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The American Empire: A Finale

Where is America headed? The following is the text of Justin Raimondo’s talk in Paris on March 21, at the Prendre le Moyens de la paix au XXI siecle, (Prospects for Peace in the 21st Century) a conference sponsored by Bernardins College and the Sorbonne.

I am not cheered by the subject of my talk here today, which is the decline and fall of the American empire, first, because I am an American, and, second, because the description of America as an empire fits it all too well. When you remember that the American Revolution was fought against an imperial power, that the U.S. was born in a struggle against an occupying army, and that its victory against the British was an inspiration to anti-imperialist liberals everywhere, it is a shaming thing to have to come here to describe how it ended in tragedy, betrayal, and a short and ugly decline.

That decline was not written in the stars but made inevitable by the actions of individual men (and women!), the men and women who rule us, the elites in government and the corporate world, in the media and the white-collar classes. Their mindset was best summed up by an anonymous top White House official who spoke to journalist Ron Suskind, in answer to objections against the Iraq war and the Bush administration’s policy of preemptive warfare:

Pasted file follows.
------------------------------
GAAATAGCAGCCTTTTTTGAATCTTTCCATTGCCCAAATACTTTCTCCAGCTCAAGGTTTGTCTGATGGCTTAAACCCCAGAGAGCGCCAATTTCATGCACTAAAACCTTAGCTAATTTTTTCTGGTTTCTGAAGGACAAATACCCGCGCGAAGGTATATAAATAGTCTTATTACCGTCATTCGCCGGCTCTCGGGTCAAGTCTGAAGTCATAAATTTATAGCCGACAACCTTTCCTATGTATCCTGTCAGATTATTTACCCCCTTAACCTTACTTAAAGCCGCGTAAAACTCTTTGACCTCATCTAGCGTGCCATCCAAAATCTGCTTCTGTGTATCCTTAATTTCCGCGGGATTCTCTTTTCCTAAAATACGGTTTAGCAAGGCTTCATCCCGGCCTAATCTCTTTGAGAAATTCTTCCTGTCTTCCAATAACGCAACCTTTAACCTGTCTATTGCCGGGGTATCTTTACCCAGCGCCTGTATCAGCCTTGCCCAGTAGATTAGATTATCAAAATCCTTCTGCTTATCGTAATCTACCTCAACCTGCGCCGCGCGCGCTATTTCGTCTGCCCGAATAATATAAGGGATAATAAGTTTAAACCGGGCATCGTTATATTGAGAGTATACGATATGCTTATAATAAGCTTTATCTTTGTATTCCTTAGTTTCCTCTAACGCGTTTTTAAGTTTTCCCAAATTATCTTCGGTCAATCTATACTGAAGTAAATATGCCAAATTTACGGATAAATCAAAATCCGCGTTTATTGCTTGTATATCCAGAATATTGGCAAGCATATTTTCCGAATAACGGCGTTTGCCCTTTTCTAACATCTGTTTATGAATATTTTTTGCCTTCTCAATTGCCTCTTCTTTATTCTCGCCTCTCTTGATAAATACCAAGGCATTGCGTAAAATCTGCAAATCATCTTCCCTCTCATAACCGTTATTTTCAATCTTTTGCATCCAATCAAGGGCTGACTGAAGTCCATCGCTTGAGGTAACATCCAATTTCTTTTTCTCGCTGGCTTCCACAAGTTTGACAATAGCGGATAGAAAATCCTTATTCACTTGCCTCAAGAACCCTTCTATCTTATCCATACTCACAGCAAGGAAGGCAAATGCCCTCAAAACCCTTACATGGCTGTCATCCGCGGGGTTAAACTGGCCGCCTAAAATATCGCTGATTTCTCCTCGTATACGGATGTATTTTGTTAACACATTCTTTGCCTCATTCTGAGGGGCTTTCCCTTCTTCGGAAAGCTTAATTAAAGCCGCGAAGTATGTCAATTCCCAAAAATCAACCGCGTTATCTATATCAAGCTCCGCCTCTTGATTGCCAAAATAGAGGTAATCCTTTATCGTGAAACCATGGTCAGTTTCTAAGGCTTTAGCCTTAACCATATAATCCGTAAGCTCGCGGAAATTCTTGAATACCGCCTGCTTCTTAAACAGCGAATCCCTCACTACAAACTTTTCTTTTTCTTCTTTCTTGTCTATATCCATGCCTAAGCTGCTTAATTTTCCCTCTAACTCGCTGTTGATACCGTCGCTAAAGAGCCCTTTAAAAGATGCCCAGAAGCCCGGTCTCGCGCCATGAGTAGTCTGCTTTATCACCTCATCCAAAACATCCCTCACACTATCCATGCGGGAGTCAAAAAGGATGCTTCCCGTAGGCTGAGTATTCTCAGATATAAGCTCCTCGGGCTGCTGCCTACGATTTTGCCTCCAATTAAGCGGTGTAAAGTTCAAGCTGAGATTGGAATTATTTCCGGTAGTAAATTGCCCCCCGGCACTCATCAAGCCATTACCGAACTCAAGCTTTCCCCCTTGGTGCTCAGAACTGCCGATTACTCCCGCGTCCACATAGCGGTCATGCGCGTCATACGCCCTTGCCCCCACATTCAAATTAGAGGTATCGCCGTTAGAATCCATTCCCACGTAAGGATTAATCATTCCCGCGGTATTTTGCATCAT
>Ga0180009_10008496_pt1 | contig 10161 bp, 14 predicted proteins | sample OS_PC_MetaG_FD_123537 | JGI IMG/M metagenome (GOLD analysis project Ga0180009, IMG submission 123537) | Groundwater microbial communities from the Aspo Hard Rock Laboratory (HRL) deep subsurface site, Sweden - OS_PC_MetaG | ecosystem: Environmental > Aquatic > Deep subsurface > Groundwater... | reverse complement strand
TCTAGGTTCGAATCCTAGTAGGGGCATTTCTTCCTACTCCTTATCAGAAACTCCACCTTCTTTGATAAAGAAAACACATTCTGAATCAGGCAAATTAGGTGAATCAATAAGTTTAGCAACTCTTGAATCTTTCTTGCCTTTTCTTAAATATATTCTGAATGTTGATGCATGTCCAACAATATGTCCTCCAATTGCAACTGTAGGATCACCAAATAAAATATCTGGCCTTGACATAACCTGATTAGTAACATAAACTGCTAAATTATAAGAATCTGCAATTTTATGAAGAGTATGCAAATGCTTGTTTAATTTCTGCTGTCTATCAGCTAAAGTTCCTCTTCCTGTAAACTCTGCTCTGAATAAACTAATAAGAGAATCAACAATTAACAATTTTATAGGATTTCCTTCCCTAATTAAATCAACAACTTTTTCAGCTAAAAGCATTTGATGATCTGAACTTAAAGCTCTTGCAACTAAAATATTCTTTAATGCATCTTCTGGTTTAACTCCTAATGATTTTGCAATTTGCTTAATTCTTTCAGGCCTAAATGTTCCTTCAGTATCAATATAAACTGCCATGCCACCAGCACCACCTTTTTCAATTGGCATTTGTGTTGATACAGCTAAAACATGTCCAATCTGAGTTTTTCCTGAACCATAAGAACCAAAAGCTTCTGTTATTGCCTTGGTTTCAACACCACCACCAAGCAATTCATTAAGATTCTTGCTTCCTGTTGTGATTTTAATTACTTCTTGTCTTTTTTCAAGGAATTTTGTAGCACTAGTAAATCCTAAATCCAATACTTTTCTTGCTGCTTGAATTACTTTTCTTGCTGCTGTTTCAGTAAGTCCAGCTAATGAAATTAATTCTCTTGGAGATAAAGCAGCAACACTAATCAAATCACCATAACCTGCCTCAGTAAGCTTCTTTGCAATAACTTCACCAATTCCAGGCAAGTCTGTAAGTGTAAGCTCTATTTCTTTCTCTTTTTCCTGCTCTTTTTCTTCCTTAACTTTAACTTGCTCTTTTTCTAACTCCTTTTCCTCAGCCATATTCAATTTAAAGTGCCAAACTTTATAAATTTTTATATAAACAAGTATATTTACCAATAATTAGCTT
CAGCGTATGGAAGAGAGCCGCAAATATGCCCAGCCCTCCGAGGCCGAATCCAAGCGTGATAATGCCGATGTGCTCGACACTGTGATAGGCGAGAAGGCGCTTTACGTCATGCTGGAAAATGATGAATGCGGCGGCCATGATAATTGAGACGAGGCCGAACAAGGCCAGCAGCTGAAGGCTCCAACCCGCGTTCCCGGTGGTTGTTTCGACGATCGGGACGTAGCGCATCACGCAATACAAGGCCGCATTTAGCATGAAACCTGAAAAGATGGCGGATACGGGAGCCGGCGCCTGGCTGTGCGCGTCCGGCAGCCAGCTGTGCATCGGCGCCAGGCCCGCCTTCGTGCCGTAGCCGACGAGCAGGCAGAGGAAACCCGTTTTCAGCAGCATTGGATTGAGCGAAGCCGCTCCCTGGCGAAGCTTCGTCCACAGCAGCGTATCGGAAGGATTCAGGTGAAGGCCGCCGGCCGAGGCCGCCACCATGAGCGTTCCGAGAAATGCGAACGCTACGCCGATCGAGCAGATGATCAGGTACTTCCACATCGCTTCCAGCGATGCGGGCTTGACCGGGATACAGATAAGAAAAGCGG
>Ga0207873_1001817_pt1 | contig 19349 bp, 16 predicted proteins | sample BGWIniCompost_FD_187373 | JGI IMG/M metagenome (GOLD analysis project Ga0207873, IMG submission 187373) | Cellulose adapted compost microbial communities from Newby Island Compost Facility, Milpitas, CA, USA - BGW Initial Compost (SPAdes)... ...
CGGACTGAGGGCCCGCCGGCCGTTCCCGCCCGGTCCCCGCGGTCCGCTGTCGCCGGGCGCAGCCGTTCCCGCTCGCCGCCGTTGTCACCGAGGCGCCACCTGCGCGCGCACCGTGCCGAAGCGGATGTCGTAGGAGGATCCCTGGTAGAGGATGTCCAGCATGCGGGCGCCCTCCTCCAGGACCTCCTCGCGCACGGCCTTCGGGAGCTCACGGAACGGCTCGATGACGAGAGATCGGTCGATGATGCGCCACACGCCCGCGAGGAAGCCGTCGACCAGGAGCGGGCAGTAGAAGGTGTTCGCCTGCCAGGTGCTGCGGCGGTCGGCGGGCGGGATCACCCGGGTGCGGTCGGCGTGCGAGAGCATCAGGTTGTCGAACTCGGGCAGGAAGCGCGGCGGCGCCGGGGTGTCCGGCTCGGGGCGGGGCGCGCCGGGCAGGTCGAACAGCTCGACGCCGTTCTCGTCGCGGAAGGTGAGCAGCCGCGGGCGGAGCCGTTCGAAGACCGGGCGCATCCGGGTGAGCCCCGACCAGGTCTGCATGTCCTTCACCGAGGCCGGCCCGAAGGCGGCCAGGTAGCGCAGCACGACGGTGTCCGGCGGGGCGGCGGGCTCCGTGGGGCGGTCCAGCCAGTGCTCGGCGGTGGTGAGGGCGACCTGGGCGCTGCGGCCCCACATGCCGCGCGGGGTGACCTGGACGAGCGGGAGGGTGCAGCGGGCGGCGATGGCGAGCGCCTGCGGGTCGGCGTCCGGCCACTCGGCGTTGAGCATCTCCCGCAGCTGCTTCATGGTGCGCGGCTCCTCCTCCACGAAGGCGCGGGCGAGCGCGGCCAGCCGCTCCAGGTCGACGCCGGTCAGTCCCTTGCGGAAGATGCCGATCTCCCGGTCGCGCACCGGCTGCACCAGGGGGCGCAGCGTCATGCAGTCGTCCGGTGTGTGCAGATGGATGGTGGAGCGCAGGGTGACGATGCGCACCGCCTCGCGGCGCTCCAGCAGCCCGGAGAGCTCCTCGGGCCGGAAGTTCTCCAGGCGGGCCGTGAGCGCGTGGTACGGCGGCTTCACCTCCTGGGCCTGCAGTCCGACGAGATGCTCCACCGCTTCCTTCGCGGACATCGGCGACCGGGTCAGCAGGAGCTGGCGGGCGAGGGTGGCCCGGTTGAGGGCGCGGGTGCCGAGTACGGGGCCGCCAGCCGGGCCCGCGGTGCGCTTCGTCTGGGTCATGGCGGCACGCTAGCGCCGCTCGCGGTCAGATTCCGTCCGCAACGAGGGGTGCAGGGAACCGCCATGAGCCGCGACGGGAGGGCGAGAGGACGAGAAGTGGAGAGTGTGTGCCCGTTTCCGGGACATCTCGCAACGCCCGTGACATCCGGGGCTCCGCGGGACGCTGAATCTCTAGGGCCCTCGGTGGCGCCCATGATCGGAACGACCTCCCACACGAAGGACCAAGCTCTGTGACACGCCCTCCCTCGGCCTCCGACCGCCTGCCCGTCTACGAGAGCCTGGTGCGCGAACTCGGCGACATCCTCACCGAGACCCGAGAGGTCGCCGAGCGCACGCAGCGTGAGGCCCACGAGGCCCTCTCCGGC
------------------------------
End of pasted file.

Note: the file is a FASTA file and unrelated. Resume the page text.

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Obama’s Nowruz Message

This is significant. Despite the obligatory admonishments, Obama’s tone was respectful, and showed cultural sensitivity. The message has shortcomings, no doubt. But what is important is that he is bucking neocon/Israel lobby pressure to opt for engagement. As John Mearsheimer notes in his latest LRB piece, the Israel lobby may have won a tactical battle over Freeman, but the hysterical approach it employed has only brought more intense scrutiny to its activities. It is faltering. And here finally is proof. However, there is need for some caution. The US knows, as Andrew Bacevich points out, that its only consideration in Iraq now is how best to minimize the humiliation of its inevitable withdrawal.

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The Freeman Affair

In his latest piece for the indispensable TomDispatch, Robert Dreyfuss calls the Freeman affair ‘the Israel lobby’s Waterloo’.

Is the Israeli Lobby Running Scared?

Or Killing a Chicken to Scare the Monkeys
By Robert Dreyfuss

Is the Israel lobby in Washington an all-powerful force? Or is it, perhaps, running scared?

Judging by the outcome of the Charles W. (“Chas”) Freeman affair this week, it might seem as if the Israeli lobby is fearsome indeed. Seen more broadly, however, the controversy over Freeman could be the Israel lobby’s Waterloo.